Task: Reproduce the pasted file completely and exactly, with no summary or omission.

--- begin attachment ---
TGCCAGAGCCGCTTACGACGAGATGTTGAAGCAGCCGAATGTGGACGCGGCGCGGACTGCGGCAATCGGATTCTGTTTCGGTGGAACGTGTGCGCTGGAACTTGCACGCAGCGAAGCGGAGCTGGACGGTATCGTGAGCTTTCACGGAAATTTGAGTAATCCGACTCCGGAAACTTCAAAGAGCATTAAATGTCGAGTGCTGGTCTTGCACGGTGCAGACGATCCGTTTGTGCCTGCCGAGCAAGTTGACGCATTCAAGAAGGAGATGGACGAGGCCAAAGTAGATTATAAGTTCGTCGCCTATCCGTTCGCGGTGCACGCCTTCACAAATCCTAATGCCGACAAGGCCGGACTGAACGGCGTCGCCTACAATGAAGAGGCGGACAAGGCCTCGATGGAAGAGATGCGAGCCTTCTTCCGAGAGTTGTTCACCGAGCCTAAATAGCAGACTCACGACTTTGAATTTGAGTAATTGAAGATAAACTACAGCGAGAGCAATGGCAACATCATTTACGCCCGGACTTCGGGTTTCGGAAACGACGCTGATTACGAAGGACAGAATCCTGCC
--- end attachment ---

TGCCAGAGCCGCTTACGACGAGATGTTGAAGCAGCCGAATGTGGACGCGGCGCGGACTGCGGCAATCGGATTCTGTTTCGGTGGAACGTGTGCGCTGGAACTTGCACGCAGCGAAGCGGAGCTGGACGGTATCGTGAGCTTTCACGGAAATTTGAGTAATCCGACTCCGGAAACTTCAAAGAGCATTAAATGTCGAGTGCTGGTCTTGCACGGTGCAGACGATCCGTTTGTGCCTGCCGAGCAAGTTGACGCATTCAAGAAGGAGATGGACGAGGCCAAAGTAGATTATAAGTTCGTCGCCTATCCGTTCGCGGTGCACGCCTTCACAAATCCTAATGCCGACAAGGCCGGACTGAACGGCGTCGCCTACAATGAAGAGGCGGACAAGGCCTCGATGGAAGAGATGCGAGCCTTCTTCCGAGAGTTGTTCACCGAGCCTAAATAGCAGACTCACGACTTTGAATTTGAGTAATTGAAGATAAACTACAGCGAGAGCAATGGCAACATCATTTACGCCCGGACTTCGGGTTTCGGAAACGACGCTGATTACGAAGGACAGAATCCTGCC